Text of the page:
Review Summary: It’s a spirit that ever lingers.
So the other day I was off on my way to work on the open road with my unobtrusive companion, that friendly, undemanding voice, the gift beyond price.
I'm talking about music.
My morning mood satiated by invisible airwaves full of life, I asked myself a deep, trenchant, life altering question. Is “The Spirit of Radio” the best song ever? My first thought was no, as it seemed like an endless compromise to single out a subjective creation such as a song as the greatest of all time. Then I had to really question my honesty, this objective illusion of integrity I was upholding. Then I promptly punched myself in the f*cking face for not being open hearted, for not following what I instinctively knew to be inherently true. I work as a salesman for a living.
Ah, The Spirit of Radio. The opening salvo on the first record released in the 1980s. It was a tumultuous time. An age of excess. An era personified by greed, repugnant fashion, and miles of cocaine. A co-mingling of unabashed tomfoolery, of unbridled skullduggery, of unmitigated ballyhoo. The track was a soothsayer. Released on the first day of the decade, it accurately predicted the scope of the pop-cultural and socio-economic mores of the time. It’s a song about riffs and how riffs make you feel. A song about how riffs are the best things in life. Without fear of retribution, it brilliantly scathes the notion how some exploit riffs for profit. How "prophets" is code for studio walls and concert halls and abusing the purest aspects of them. It perfectly encapsulates human nature, courageously calling out the corrupt aspects of life and telling us to ignore them anyway. To embrace the things that are inherently perfect despite their scars. We’re talking about music. The power and freedom of music. One of the few entities that carries across generations, that can inspire a timid man to hate rape a grizzly bear, or an evil man to hug puppies and sh*t rainbows. It’s that powerful, that inspiring, and that meaningful. It’s a spirit that ever lingers.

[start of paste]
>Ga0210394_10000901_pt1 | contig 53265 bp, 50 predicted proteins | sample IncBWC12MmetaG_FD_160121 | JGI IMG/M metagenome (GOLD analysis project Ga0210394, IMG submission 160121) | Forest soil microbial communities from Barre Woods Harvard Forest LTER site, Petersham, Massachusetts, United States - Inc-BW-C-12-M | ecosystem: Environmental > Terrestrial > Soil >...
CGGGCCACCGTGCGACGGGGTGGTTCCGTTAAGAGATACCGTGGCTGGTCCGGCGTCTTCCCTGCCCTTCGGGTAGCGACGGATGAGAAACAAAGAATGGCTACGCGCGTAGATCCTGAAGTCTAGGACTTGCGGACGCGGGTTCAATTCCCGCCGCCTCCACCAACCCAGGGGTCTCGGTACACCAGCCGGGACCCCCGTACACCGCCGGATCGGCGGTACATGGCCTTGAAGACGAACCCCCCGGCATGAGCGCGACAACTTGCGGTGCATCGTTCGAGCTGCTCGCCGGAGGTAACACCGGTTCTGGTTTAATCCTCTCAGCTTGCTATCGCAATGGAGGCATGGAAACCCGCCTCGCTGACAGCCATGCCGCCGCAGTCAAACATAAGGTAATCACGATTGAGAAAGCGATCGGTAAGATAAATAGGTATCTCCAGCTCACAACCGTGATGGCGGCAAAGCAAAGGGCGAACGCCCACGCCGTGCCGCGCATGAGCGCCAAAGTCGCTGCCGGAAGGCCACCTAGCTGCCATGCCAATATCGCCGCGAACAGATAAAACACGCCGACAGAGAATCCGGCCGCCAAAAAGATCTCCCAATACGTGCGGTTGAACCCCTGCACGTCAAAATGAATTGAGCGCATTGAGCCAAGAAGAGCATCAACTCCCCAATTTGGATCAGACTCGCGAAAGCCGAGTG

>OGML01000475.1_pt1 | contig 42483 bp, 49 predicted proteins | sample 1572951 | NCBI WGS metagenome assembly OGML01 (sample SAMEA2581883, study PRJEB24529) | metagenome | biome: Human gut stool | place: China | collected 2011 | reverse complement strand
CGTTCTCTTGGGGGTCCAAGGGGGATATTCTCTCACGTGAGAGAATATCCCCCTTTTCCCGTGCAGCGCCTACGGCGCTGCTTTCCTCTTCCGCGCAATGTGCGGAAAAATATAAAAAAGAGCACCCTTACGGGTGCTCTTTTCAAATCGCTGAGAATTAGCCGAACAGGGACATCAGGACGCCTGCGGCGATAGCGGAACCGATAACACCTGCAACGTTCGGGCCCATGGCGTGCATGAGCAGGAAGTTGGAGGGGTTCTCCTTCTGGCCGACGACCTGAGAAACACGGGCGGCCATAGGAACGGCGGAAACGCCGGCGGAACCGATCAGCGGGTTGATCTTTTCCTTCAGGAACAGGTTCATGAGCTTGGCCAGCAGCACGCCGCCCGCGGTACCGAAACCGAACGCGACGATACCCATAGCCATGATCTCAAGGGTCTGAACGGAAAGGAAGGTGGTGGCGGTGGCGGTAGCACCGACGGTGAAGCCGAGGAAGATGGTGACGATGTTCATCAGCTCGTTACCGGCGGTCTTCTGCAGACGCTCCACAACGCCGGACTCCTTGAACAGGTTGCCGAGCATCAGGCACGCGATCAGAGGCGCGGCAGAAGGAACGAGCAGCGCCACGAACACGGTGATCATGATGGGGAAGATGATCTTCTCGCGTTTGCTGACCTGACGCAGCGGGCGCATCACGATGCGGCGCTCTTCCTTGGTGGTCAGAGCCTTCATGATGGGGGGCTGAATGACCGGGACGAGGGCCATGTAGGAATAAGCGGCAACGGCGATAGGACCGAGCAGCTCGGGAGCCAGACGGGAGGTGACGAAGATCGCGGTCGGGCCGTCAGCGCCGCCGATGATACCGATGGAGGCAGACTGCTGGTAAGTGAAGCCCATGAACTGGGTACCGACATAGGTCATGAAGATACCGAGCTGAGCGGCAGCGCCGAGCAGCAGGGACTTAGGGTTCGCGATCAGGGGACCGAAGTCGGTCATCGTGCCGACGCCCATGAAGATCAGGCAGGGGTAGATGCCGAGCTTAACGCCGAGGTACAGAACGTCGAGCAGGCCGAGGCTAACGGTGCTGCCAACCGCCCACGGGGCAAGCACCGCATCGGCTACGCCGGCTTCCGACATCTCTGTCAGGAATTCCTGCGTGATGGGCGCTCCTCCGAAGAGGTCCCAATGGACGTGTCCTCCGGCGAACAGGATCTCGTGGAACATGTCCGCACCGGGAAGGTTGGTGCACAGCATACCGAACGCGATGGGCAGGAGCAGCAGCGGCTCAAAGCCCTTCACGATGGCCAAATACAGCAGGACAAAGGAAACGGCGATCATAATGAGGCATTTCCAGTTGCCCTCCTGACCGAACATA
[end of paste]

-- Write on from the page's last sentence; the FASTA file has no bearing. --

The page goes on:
The remainder of “Permanent Waves” rules too. It was the bridge between mega-nerd Rush and bombastic synth era Rush. It doesn’t rock as hard as the pre-Peart days, and it doesn’t prog as hard as Rush progged in their prog heavy era. It’s a perfect balance. A statement that Rush can do whatever the f*ck Rush wanted.
And it has the best song ever.